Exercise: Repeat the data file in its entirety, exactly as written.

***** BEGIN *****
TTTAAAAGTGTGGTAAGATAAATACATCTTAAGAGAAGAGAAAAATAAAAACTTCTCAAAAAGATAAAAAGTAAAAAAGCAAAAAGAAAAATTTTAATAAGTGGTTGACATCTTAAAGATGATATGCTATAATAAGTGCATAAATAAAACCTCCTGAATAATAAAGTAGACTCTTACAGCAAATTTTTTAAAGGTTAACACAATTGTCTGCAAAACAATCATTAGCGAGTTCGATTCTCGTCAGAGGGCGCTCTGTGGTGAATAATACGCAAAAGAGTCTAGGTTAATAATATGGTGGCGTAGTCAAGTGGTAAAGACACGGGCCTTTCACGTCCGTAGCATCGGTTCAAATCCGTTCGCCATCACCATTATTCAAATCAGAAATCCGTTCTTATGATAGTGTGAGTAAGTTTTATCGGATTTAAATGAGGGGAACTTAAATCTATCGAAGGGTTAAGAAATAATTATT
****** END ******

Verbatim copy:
TTTAAAAGTGTGGTAAGATAAATACATCTTAAGAGAAGAGAAAAATAAAAACTTCTCAAAAAGATAAAAAGTAAAAAAGCAAAAAGAAAAATTTTAATAAGTGGTTGACATCTTAAAGATGATATGCTATAATAAGTGCATAAATAAAACCTCCTGAATAATAAAGTAGACTCTTACAGCAAATTTTTTAAAGGTTAACACAATTGTCTGCAAAACAATCATTAGCGAGTTCGATTCTCGTCAGAGGGCGCTCTGTGGTGAATAATACGCAAAAGAGTCTAGGTTAATAATATGGTGGCGTAGTCAAGTGGTAAAGACACGGGCCTTTCACGTCCGTAGCATCGGTTCAAATCCGTTCGCCATCACCATTATTCAAATCAGAAATCCGTTCTTATGATAGTGTGAGTAAGTTTTATCGGATTTAAATGAGGGGAACTTAAATCTATCGAAGGGTTAAGAAATAATTATT